Suspecting everyone Logan speaks to as a suspect, Larrue calls Ruth and Logan in for questioning, and Ruth blurts out the truth, narrating a series of flashbacks: she and Logan fell in love when they were childhood friends, but he went to fight in World War II with the Regina Rifle Regiment and eventually stopped writing to her.
She eventually married Pierre, for whom she had been working as secretary. The day after Logan returned from the war, he and Ruth spent the day on a nearby island. A storm forced them to shelter for the night in a gazebo, and Villette found them there in the morning, recognizing Ruth. The next time Ruth saw Logan was several years later when he was ordained as a priest.
Villette had recently asked Ruth to persuade her husband to help him escape a tax scandal, with the condition that if she refused, he would publicize the night she spent with Logan. She met with Logan on the night of the murder, and Logan agreed to intercede with Villette.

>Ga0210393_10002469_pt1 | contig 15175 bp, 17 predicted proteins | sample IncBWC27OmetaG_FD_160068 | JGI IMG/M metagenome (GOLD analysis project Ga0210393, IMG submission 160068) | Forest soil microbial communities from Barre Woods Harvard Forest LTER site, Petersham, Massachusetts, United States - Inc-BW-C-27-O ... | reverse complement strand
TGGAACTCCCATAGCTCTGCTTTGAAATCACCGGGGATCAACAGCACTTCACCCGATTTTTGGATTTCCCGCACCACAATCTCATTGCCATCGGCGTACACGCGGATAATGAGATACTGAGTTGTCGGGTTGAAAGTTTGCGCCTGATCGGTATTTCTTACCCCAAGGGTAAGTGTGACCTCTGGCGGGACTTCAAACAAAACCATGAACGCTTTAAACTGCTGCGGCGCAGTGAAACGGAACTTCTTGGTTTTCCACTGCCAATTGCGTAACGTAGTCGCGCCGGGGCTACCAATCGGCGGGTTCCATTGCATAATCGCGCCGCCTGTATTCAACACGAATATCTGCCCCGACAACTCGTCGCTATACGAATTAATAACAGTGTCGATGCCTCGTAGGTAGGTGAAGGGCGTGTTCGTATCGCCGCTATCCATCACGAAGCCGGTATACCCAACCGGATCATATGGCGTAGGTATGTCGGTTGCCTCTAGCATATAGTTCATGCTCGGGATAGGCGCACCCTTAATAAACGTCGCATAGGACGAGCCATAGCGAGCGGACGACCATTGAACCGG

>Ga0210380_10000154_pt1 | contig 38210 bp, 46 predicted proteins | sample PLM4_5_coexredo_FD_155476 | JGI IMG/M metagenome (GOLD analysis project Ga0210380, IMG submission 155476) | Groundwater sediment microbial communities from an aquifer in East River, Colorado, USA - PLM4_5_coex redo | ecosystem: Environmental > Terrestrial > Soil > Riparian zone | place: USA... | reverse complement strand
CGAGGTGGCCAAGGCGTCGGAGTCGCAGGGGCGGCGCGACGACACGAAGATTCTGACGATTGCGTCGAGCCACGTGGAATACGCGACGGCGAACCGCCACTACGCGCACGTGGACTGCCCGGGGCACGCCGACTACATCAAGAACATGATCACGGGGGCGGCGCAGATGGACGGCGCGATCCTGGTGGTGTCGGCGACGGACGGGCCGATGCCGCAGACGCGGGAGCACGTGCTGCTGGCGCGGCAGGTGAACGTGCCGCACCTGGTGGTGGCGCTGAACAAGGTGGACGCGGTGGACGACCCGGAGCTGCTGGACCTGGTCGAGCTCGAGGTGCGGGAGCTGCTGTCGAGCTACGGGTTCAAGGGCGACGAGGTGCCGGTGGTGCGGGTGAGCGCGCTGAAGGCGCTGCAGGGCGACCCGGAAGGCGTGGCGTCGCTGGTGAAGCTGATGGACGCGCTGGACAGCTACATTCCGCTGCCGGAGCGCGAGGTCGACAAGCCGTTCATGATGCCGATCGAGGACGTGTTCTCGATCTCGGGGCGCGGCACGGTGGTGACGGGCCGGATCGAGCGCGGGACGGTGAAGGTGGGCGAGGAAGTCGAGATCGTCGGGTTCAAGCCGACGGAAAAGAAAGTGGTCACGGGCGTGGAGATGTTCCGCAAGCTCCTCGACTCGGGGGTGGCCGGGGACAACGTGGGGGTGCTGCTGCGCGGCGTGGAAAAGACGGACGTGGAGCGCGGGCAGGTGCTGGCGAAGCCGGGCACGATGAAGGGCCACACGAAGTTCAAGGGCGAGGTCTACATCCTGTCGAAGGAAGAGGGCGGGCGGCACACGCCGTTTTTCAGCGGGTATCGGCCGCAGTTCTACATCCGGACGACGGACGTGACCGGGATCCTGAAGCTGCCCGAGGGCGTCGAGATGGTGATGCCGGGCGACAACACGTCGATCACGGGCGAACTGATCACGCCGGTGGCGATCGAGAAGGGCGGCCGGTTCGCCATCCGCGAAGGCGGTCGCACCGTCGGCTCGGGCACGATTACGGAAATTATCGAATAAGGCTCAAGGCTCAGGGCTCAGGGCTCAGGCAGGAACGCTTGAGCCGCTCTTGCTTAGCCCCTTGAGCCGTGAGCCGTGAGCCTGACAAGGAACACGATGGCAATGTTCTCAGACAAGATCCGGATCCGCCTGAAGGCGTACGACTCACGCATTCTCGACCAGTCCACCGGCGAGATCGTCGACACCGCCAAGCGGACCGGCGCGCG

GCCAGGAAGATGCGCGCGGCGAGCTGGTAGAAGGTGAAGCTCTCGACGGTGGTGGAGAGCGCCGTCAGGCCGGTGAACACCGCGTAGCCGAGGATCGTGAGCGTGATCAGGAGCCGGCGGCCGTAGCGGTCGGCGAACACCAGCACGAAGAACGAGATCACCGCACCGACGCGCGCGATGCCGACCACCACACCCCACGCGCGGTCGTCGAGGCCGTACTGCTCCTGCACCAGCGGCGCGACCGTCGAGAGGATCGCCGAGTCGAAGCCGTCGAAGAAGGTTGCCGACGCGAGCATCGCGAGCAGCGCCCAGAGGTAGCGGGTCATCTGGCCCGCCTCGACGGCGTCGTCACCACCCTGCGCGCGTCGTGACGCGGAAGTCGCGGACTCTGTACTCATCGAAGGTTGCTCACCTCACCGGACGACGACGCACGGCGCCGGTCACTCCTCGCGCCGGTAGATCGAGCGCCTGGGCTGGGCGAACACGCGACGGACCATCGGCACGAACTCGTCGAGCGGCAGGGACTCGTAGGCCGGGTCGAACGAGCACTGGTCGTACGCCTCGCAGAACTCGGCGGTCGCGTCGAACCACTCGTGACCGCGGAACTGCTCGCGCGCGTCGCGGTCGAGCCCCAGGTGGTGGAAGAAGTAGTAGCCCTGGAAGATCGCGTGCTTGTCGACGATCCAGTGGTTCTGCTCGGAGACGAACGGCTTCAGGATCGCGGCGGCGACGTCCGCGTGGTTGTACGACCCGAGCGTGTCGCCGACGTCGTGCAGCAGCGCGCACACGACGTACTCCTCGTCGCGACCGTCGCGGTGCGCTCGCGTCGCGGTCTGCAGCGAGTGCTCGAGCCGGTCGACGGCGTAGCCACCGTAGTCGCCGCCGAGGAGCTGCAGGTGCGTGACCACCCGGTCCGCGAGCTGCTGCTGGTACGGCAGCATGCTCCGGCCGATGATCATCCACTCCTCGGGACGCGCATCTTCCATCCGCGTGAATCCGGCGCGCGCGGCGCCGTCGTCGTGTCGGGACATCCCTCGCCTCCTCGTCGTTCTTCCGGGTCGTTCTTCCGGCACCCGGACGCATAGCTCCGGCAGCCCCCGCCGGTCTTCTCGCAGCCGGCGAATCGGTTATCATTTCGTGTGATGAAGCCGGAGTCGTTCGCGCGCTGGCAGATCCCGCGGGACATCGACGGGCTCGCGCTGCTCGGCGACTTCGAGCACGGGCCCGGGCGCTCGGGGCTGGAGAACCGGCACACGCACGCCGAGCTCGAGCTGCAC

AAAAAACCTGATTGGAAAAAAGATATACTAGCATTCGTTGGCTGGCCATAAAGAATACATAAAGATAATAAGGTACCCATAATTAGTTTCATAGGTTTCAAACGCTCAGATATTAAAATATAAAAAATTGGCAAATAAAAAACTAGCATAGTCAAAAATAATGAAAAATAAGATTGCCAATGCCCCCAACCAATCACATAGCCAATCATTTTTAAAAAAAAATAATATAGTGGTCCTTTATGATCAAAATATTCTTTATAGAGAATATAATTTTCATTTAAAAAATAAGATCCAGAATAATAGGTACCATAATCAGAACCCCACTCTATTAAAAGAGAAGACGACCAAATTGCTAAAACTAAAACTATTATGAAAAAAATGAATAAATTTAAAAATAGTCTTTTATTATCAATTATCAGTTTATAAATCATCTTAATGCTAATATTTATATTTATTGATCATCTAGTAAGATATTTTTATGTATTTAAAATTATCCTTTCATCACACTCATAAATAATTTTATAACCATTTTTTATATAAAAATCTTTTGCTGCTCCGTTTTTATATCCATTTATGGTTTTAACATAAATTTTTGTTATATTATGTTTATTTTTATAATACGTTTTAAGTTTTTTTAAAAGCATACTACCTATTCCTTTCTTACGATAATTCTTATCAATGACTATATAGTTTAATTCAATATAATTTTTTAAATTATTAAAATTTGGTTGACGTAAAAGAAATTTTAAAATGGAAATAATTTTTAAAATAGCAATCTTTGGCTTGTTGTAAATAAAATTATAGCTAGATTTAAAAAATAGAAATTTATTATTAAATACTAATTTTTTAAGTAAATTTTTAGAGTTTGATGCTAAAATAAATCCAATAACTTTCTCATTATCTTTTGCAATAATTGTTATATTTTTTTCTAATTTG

Ruth's meeting with Logan occurred between 9 and 11 pm on the night of the murder, but Larrue shows Robinson Villette's autopsy report that indicates that Villette couldn't have died before 11:30 pm. The fact that Ruth and Logan concluded their meeting at 11 pm leaves Logan without an alibi.
Knowing he will be arrested, Logan turns himself in the next day at Larrue's office. Keller has planted the bloody cassock among Logan's belongings, and when Logan is tried in court, Keller testifies that he saw Logan enter the church after the murder, acting suspiciously.
The jury finds Logan not guilty, due to insufficient evidence, but the crowd outside the courthouse mobs Logan as he leaves the court. This upsets Alma to such an extent that she starts to shout that Logan was innocent. Otto, realizing that he's about to be revealed as the murderer, shoots Alma, killing her. He then flees but is pursued by police officers.
Larrue finally realizes that Otto is the murderer, corners him in the grand ballroom of the Château Frontenac, and tricks him into confessing the murder. Otto, suspecting that Logan had betrayed him to the police, threatens to shoot him. However, Logan prefers peace over violence, and advances into the ballroom to talk with Otto.